In 1978, Donald J. Kessler proposed a scenario: since the spent rockets, satellites and other space trash have accumulated in orbit increasing the likelihood of collision with other debris, these collisions create more debris creating a runaway chain reaction of collisions and even more debris. This scenario is now known as known as the Kessler Syndrome.
This domino effect and feedback runaway can create a physically impassable barrier in the Low Earth Orbit (LEO) to space exploration that occurs in higher orbits.
Donald J. Kessler, then an astrophysicist working at NASA, demonstrated that once the amount of debris in a particular orbit reaches critical mass, collision cascading begins even if no more objects are launched into the orbit. Once collisional cascading begins, the risk to satellites and spacecraft increases until the orbit is no longer usable.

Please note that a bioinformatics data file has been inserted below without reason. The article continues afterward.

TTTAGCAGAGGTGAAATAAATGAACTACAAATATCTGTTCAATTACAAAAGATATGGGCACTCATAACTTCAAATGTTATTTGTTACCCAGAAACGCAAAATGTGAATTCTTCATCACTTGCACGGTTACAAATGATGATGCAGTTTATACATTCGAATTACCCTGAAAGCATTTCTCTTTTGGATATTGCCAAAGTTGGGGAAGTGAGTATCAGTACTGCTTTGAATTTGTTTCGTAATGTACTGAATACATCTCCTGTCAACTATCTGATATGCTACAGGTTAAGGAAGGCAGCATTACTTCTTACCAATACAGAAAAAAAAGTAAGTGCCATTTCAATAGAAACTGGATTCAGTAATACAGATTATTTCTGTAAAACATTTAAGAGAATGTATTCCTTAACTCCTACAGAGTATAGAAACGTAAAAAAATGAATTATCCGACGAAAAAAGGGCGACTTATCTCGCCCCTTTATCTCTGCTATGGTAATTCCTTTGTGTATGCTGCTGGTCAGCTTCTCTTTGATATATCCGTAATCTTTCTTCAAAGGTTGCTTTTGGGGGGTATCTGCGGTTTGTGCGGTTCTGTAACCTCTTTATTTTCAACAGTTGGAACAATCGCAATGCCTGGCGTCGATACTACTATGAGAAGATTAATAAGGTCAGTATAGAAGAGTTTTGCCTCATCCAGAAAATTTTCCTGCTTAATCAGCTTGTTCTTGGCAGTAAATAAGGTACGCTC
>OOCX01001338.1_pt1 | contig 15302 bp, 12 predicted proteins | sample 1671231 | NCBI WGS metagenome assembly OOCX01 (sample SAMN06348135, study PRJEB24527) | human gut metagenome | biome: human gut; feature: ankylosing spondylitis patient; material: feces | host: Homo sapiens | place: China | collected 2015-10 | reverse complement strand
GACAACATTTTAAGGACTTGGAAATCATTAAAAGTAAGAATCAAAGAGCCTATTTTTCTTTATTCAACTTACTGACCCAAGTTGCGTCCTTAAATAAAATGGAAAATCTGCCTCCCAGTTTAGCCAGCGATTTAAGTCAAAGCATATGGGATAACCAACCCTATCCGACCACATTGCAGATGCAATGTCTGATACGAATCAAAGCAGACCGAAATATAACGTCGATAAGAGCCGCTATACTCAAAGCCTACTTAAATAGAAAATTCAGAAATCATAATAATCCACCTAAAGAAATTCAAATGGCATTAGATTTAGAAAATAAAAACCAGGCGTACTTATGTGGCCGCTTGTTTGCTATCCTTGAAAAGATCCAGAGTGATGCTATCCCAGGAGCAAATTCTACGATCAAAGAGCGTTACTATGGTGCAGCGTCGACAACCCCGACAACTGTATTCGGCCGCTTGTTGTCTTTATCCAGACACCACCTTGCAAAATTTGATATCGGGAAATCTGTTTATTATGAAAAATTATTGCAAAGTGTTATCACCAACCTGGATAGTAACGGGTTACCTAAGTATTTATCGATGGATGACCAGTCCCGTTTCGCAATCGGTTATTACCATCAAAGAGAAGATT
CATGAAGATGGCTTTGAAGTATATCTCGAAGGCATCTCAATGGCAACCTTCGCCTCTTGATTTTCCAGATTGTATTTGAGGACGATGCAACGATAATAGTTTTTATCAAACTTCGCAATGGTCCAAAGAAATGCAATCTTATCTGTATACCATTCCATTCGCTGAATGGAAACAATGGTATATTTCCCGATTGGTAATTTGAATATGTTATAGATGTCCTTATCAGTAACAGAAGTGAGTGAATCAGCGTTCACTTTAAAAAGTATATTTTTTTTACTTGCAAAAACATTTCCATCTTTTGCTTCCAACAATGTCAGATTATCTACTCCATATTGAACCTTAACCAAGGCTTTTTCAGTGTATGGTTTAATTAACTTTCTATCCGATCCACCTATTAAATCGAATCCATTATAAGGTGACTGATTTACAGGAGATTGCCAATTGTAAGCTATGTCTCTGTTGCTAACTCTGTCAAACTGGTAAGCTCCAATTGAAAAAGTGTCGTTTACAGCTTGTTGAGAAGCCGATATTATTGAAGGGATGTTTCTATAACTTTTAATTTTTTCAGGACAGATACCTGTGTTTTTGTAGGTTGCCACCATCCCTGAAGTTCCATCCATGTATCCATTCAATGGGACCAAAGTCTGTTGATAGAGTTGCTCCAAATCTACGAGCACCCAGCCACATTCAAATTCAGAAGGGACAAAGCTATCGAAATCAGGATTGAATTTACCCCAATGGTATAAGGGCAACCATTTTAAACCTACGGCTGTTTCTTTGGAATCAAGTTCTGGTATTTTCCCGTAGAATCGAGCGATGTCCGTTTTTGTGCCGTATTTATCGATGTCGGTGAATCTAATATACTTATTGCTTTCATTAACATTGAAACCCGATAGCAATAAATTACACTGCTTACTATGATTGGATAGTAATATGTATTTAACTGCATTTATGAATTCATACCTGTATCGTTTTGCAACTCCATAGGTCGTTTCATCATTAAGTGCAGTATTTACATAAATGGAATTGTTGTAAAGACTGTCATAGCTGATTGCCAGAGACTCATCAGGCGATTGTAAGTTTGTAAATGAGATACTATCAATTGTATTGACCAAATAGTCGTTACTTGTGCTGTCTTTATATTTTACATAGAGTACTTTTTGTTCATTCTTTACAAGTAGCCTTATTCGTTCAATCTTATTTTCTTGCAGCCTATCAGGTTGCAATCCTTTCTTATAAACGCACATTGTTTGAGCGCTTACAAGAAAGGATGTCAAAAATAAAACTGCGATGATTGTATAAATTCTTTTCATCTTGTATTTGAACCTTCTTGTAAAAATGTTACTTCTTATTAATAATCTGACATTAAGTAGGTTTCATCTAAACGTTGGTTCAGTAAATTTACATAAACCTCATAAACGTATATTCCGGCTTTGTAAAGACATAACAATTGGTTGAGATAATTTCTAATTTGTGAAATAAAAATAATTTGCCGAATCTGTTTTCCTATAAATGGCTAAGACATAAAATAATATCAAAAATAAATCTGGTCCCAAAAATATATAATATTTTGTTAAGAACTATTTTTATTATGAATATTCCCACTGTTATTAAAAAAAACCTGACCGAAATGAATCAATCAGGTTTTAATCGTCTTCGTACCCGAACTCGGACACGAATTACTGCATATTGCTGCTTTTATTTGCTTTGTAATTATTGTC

Kessler proposed it would take 30 to 40 years for such a threshold to be reached. Today, interestingly exactly 40 years later Kessler demonstrated his theory, some experts think we are already at critical mass in low-Earth orbit (LEO).
So far, about 200 explosions and at least 5 collisions in space have occurred. Further explosions and collisions are very likely. The explosions are mainly caused by onboard energy sources, either due to pressure build-up in propellant tanks, battery explosions, or the ignition of hypergolic fuels. Each explosion creates thousands of small debris objects.